TV Production and Directing

Doubling as a producer in the show also helped to increase his earnings. According to New York Times, Cera was proactive and asked to be part of the writing team for “Arrested Development.” The creator, Mitchell Hurwitz, could tell that Cera would make a great writer, and the actor proved him right. The show’s producer described Cera as a gifted guy, but the actor had learned from the best, after watching the writers in the writing room do and being intrigued. He has been said to be someone who can do anything he puts his mind to, and the several credits in his name are evidence. Therefore in 2007, as he continued filming “Arrested Development,” Cera still found time to be a co-creator, writer, producer, actor, and director in “Clark and Michael.” The original Web series features his friend Clark Duke, and the storyline is about two clueless guys hoping to have their first TV series produced. They worked on it while Duke was at Loyola Marymount University. Since they shared an apartment in Marina del Rey, they spent a lot of time together and started writing the series but never had any ambitions. It turned out to be a lucrative opportunity after it was picked by CBS. Besides his youthful looks, his voice is a great asset that landed him work as a voice actor. He voices Barry in “Sausage Party,” an R-rated movie that became the highest-grossing adult animated film at the time after raking in $140.7 million on a production budget of $19 million. It is safe to say that Cera was well compensated after such a successful release. He has also been cast as a voice actor in “The Lego Batman Movie,” “Paws of Fury,” “The Legend of Hank,” and “Cryptozoo. As the actor’s net worth continued to soar high, he accumulated more assets and in 2019, splurged $2.4 million on a townhouse in Brooklyn. Cera is far from retiring, and his wealth will match his efforts soon; after all, for someone who has been in the industry for two decades, Cera should have a higher net worth.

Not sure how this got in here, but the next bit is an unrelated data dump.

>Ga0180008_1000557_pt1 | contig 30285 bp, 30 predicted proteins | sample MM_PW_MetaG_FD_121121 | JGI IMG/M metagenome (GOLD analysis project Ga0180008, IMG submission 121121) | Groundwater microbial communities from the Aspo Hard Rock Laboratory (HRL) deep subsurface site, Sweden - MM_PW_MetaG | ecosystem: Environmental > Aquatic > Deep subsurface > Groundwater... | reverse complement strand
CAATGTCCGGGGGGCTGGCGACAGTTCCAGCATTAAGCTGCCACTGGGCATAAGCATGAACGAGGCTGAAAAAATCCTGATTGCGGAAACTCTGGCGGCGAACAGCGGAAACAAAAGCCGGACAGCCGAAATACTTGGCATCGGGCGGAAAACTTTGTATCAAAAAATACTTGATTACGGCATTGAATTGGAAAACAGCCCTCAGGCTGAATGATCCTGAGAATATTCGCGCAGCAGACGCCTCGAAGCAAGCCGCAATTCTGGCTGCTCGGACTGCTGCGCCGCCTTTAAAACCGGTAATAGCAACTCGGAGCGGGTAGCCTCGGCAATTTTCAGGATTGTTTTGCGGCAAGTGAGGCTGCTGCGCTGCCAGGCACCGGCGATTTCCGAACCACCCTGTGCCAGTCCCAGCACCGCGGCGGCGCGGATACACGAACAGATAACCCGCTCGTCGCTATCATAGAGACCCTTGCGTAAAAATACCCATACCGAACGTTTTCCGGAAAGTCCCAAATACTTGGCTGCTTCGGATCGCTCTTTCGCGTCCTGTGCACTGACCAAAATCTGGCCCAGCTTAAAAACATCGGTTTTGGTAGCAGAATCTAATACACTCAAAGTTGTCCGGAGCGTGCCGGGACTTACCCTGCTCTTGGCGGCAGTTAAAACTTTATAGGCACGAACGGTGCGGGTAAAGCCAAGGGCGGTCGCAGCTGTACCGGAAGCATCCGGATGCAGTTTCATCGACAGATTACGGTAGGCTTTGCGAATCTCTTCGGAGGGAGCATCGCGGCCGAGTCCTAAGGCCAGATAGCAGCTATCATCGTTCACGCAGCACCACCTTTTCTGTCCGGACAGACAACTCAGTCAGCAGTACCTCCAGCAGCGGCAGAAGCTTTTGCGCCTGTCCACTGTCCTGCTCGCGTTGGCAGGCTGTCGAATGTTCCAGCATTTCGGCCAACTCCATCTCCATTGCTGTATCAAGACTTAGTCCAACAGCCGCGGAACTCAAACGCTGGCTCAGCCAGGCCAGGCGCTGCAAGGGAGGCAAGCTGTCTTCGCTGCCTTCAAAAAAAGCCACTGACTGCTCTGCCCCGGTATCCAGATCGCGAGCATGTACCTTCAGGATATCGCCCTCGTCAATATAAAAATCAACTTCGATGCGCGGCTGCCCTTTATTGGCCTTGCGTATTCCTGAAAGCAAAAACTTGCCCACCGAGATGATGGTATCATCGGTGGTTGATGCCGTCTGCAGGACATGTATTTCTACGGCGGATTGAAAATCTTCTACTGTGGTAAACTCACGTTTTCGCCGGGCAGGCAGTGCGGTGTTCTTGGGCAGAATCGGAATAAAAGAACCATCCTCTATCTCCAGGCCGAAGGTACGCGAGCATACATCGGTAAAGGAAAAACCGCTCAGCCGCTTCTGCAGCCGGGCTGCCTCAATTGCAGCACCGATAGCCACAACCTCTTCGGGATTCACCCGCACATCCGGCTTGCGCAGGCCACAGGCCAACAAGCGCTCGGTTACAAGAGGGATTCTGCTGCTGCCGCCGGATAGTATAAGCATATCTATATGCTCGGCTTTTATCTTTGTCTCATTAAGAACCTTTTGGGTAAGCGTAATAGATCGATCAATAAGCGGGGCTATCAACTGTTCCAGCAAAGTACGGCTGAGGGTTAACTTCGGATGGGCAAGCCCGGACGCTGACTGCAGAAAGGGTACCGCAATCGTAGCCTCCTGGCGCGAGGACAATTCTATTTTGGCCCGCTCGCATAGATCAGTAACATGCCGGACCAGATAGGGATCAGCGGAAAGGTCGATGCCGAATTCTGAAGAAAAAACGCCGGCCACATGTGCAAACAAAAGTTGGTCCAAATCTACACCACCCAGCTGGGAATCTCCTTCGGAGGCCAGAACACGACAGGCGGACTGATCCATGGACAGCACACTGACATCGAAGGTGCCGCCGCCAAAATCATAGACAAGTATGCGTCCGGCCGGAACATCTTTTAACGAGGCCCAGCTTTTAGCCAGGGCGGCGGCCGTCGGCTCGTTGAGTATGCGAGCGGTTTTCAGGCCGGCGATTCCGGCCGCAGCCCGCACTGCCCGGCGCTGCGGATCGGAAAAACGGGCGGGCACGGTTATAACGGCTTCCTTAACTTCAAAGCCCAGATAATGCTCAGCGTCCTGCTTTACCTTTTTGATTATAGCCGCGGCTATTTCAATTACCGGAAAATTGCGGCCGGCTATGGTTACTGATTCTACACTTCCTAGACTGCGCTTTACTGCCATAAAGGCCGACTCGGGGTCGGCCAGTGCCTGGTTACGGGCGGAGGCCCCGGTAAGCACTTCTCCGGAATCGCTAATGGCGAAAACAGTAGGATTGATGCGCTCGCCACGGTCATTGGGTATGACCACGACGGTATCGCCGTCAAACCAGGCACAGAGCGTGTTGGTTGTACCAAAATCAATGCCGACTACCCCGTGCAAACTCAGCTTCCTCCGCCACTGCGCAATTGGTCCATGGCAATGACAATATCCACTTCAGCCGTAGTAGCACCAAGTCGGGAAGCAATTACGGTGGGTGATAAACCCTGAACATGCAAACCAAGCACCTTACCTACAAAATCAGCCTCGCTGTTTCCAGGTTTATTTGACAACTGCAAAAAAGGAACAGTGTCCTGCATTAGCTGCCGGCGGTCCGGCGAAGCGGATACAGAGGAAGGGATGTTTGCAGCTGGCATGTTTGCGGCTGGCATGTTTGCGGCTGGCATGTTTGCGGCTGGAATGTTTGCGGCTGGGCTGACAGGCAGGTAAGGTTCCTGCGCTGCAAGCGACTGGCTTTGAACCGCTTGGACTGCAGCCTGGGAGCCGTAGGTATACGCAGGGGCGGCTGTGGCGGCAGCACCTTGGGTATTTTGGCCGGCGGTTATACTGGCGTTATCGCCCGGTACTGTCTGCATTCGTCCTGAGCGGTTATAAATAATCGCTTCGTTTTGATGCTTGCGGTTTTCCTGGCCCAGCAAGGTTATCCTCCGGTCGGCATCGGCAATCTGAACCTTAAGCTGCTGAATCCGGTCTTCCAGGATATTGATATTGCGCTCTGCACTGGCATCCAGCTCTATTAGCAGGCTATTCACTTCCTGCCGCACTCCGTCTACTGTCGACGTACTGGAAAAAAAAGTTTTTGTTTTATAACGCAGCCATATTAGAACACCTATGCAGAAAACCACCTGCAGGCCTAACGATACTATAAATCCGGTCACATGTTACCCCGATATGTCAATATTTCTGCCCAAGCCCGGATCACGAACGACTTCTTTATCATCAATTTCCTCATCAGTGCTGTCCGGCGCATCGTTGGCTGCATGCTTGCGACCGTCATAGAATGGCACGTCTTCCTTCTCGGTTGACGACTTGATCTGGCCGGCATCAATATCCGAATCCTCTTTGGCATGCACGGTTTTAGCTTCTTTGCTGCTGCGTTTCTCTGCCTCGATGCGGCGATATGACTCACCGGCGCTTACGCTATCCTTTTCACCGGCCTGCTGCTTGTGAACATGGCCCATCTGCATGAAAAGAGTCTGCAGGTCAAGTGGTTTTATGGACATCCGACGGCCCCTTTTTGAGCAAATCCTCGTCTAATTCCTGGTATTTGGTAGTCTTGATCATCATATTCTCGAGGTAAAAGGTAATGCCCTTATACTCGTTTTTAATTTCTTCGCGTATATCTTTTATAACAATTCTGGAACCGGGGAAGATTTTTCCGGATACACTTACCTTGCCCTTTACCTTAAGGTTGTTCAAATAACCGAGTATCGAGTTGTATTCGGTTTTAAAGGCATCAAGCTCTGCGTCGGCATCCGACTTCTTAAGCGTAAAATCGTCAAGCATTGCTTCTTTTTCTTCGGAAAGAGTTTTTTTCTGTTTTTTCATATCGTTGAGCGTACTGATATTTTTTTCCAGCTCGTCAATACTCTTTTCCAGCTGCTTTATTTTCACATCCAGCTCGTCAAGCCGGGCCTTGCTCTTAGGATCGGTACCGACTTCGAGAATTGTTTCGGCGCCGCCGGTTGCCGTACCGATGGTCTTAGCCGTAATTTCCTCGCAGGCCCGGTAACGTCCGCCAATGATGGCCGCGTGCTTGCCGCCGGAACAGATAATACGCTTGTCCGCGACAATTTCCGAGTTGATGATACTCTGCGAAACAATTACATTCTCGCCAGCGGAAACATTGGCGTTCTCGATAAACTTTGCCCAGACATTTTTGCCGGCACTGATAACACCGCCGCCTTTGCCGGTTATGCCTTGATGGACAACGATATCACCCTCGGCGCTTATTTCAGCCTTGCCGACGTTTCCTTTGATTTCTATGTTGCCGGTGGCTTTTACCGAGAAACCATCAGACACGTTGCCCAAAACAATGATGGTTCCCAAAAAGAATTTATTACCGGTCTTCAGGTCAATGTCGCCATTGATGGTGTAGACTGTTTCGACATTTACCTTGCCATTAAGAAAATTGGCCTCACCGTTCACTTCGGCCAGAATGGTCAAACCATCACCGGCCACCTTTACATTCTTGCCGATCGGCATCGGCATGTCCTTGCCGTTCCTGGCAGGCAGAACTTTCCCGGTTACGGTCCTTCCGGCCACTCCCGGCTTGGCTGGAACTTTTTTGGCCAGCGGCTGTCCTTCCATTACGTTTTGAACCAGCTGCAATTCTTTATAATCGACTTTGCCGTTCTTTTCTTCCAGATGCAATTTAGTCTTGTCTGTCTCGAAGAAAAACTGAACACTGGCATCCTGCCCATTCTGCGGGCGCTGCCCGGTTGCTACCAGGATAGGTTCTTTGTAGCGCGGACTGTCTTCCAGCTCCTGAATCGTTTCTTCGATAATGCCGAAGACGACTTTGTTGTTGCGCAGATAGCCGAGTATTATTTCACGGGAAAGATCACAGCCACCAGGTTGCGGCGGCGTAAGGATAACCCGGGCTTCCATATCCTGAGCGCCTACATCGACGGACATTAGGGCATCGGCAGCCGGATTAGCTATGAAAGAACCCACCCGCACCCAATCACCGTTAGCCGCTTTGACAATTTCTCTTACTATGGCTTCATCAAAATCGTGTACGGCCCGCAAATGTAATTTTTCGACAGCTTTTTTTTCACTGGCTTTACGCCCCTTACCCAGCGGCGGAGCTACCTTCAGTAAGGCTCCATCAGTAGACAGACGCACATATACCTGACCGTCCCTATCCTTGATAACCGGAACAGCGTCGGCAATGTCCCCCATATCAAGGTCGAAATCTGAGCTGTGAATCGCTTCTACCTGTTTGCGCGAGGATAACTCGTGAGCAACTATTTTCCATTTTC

Allen Lee

Written by Allen Lee

Allen Lee is a Toronto-based freelance writer who studied business in school but has since turned to other pursuits. He spends more time than is perhaps wise with his eyes fixed on a screen either reading history books, keeping up with international news, or playing the latest releases on the Steam platform, which serve as the subject matter for much of his writing output. Currently, Lee is practicing the smidgen of Chinese that he picked up while visiting the Chinese mainland in hopes of someday being able to read certain historical texts in their original language.

Read more posts by Allen Lee